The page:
“I hope that is just a bad dream that will come to pass,” says Abdunor Ahmed, a Somali based in Kisenyi, Uganda, on his view about Uganda’s intention to withdraw her forces from Somalia.
This is the wish of nearly every Somali, obviously apart from the militant al-Shabaab group.
For the last two weeks, Uganda has been threatening to withdraw from Somalia if a leaked UN report blaming Uganda for supporting the M23 rebel outfit in DRC is published. Uganda vehemently denies supporting the rebel outfit.
But in the event that Uganda leaves, the likely scenario is that AMISOM will cease to exist in the short run and Somalia will once again plunge into chaos.
Composition of the mission
Uganda took the lead in the African Union peacekeeping force in Somalia. As they were deploying in 2007, Ethiopian forces were withdrawing just after a year in Somalia.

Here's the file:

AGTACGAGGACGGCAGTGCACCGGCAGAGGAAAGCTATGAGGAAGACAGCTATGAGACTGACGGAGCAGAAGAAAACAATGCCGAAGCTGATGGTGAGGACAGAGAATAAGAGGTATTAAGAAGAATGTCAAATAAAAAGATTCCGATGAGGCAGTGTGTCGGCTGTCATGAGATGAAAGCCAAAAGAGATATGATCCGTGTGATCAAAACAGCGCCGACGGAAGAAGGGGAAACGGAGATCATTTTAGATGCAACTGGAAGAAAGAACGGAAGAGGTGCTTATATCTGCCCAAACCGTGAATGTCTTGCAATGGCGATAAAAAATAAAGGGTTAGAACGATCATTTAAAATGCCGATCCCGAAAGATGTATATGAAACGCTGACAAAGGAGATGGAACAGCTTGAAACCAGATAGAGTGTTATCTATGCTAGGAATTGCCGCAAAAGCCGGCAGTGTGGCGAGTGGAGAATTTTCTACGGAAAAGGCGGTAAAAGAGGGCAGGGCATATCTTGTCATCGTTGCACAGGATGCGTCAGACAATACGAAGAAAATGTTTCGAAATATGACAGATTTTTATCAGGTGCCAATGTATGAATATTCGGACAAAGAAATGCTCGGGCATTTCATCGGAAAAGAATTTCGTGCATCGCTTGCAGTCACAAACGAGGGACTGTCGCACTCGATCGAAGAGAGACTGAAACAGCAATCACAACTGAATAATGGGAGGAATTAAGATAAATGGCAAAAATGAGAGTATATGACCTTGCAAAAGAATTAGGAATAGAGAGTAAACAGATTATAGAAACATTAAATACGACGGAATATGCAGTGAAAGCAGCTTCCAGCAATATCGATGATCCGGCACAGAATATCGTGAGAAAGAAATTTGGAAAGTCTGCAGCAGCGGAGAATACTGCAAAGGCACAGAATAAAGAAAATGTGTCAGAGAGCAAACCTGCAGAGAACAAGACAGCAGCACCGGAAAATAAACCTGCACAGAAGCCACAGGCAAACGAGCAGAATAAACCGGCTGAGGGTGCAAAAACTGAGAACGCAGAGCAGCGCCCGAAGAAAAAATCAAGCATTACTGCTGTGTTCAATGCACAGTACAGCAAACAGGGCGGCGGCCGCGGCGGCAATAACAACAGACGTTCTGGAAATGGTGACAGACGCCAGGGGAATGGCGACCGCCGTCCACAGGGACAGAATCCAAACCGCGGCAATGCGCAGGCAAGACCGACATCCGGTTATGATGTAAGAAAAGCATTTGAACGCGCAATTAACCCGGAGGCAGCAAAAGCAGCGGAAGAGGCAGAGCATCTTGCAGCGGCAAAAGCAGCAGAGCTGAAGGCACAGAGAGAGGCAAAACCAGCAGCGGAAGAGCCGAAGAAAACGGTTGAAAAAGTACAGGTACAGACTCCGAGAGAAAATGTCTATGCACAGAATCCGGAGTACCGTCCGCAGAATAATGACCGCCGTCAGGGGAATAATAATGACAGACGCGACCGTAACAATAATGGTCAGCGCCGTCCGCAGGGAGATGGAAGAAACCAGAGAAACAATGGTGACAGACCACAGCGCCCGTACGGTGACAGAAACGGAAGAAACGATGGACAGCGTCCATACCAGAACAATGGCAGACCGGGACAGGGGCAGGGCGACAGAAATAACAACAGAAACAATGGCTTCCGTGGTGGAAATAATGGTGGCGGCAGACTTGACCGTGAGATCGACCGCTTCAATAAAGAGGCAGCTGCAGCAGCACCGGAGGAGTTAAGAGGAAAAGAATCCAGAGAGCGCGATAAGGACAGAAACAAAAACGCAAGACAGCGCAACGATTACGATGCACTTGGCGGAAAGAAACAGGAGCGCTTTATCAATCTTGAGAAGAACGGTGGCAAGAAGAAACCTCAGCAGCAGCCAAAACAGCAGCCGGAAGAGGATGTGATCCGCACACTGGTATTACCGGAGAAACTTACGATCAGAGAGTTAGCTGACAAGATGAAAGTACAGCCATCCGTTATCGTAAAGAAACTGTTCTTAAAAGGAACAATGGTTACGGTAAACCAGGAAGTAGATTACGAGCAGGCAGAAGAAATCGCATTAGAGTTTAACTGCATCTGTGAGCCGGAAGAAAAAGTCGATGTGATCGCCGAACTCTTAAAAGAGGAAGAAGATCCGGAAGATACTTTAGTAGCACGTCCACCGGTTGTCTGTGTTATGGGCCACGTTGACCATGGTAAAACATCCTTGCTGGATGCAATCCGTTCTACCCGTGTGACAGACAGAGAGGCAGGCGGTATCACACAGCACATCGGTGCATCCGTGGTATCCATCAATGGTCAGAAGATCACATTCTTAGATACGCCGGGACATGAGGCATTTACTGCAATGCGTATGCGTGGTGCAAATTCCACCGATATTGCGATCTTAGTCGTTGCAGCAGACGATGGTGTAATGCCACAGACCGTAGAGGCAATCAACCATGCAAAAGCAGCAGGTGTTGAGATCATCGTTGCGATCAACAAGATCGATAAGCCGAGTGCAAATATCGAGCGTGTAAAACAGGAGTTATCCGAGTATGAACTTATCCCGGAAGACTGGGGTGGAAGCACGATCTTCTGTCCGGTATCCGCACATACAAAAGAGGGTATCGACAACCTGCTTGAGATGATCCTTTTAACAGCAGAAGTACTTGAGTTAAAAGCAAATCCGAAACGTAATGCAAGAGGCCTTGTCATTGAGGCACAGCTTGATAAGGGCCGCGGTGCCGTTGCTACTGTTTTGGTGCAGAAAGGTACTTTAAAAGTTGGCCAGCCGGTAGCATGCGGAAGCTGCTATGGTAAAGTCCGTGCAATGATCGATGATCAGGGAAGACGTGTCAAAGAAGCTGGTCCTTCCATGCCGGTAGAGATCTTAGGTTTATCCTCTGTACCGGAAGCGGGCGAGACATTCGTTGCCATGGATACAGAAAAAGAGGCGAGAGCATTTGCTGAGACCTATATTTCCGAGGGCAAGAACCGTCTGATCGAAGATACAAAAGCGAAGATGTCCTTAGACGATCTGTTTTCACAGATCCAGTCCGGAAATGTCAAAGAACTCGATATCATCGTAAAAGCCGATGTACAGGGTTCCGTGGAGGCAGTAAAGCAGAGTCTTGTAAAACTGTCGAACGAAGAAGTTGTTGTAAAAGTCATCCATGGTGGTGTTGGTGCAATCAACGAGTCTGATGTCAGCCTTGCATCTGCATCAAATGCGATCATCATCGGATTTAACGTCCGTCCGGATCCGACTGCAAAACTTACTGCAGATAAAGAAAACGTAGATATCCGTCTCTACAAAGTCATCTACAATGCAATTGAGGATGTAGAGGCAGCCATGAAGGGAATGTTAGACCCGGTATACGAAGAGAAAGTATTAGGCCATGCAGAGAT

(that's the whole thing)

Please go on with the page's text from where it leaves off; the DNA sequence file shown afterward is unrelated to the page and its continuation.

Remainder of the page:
The Ethiopians had chased away the Islamic Courts rule in Somalia, but had in return created a situation that led to the birth of al-Shabaab.
The mandate that authorised the AMISOM force deployment barred countries neighbouring Somalia from contributing to AMISOM.
The first Ugandan troops landed in 2007 to a barrage of mortar shells. The unit had 1,500 troops, supported by 12 tanks and APCs.
When the mission was set by IGAD and the African Union, the agreed troop deployment was 8,000. In late 2007, Burundi followed with a battalion of about 800 troops.
It has been very difficult to get countries to deploy to Somalia and that is why a withdraw by any of the deployed countries may lead to the collapse of the mission.
The current deployment stands at around 17,600 troops, of which 6,700 are Ugandan, 4,700 are Kenyan while 4,400 are from Burundi. Others include Djibouti with 300 out of a promised 800.
Nigeria has deployed mainly policemen, just like Malawi, Senegal, Ghana, Zambia and Cameroon that have less than five soldiers each-mainly as liaison officers.
The deployments show that Uganda has got at least 2,000 troops more than any other country in Somalia.